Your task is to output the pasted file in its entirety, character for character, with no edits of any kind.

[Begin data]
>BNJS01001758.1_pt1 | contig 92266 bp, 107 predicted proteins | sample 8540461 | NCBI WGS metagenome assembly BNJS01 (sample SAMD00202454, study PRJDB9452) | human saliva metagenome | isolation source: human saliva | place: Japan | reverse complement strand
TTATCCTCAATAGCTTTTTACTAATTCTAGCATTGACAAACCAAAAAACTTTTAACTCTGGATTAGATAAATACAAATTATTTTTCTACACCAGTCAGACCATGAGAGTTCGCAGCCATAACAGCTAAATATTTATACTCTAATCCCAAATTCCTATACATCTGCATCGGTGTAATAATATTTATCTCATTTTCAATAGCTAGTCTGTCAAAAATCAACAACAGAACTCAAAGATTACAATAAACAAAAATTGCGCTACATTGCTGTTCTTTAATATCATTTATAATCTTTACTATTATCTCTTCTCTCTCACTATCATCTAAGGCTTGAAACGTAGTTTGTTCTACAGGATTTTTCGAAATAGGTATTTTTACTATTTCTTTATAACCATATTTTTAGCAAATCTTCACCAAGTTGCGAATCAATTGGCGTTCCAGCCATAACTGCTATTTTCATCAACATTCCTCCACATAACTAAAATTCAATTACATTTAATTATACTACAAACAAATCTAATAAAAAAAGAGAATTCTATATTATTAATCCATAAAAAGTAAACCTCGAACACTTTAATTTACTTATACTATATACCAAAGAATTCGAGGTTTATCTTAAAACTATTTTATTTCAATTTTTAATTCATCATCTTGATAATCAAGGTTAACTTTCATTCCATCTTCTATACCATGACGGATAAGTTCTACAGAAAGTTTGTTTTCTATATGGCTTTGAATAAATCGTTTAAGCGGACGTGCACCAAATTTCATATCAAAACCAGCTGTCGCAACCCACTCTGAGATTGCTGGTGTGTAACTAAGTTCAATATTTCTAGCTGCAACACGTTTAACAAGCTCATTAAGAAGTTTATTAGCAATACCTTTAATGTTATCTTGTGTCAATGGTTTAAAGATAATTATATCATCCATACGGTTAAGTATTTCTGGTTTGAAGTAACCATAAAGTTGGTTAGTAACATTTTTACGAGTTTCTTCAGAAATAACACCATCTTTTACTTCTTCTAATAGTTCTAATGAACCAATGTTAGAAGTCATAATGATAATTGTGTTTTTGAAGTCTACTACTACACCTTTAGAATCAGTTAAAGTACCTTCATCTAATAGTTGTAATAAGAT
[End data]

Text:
>BNJS01001758.1_pt1 | contig 92266 bp, 107 predicted proteins | sample 8540461 | NCBI WGS metagenome assembly BNJS01 (sample SAMD00202454, study PRJDB9452) | human saliva metagenome | isolation source: human saliva | place: Japan | reverse complement strand
TTATCCTCAATAGCTTTTTACTAATTCTAGCATTGACAAACCAAAAAACTTTTAACTCTGGATTAGATAAATACAAATTATTTTTCTACACCAGTCAGACCATGAGAGTTCGCAGCCATAACAGCTAAATATTTATACTCTAATCCCAAATTCCTATACATCTGCATCGGTGTAATAATATTTATCTCATTTTCAATAGCTAGTCTGTCAAAAATCAACAACAGAACTCAAAGATTACAATAAACAAAAATTGCGCTACATTGCTGTTCTTTAATATCATTTATAATCTTTACTATTATCTCTTCTCTCTCACTATCATCTAAGGCTTGAAACGTAGTTTGTTCTACAGGATTTTTCGAAATAGGTATTTTTACTATTTCTTTATAACCATATTTTTAGCAAATCTTCACCAAGTTGCGAATCAATTGGCGTTCCAGCCATAACTGCTATTTTCATCAACATTCCTCCACATAACTAAAATTCAATTACATTTAATTATACTACAAACAAATCTAATAAAAAAAGAGAATTCTATATTATTAATCCATAAAAAGTAAACCTCGAACACTTTAATTTACTTATACTATATACCAAAGAATTCGAGGTTTATCTTAAAACTATTTTATTTCAATTTTTAATTCATCATCTTGATAATCAAGGTTAACTTTCATTCCATCTTCTATACCATGACGGATAAGTTCTACAGAAAGTTTGTTTTCTATATGGCTTTGAATAAATCGTTTAAGCGGACGTGCACCAAATTTCATATCAAAACCAGCTGTCGCAACCCACTCTGAGATTGCTGGTGTGTAACTAAGTTCAATATTTCTAGCTGCAACACGTTTAACAAGCTCATTAAGAAGTTTATTAGCAATACCTTTAATGTTATCTTGTGTCAATGGTTTAAAGATAATTATATCATCCATACGGTTAAGTATTTCTGGTTTGAAGTAACCATAAAGTTGGTTAGTAACATTTTTACGAGTTTCTTCAGAAATAACACCATCTTTTACTTCTTCTAATAGTTCTAATGAACCAATGTTAGAAGTCATAATGATAATTGTGTTTTTGAAGTCTACTACTACACCTTTAGAATCAGTTAAAGTACCTTCATCTAATAGTTGTAATAAGAT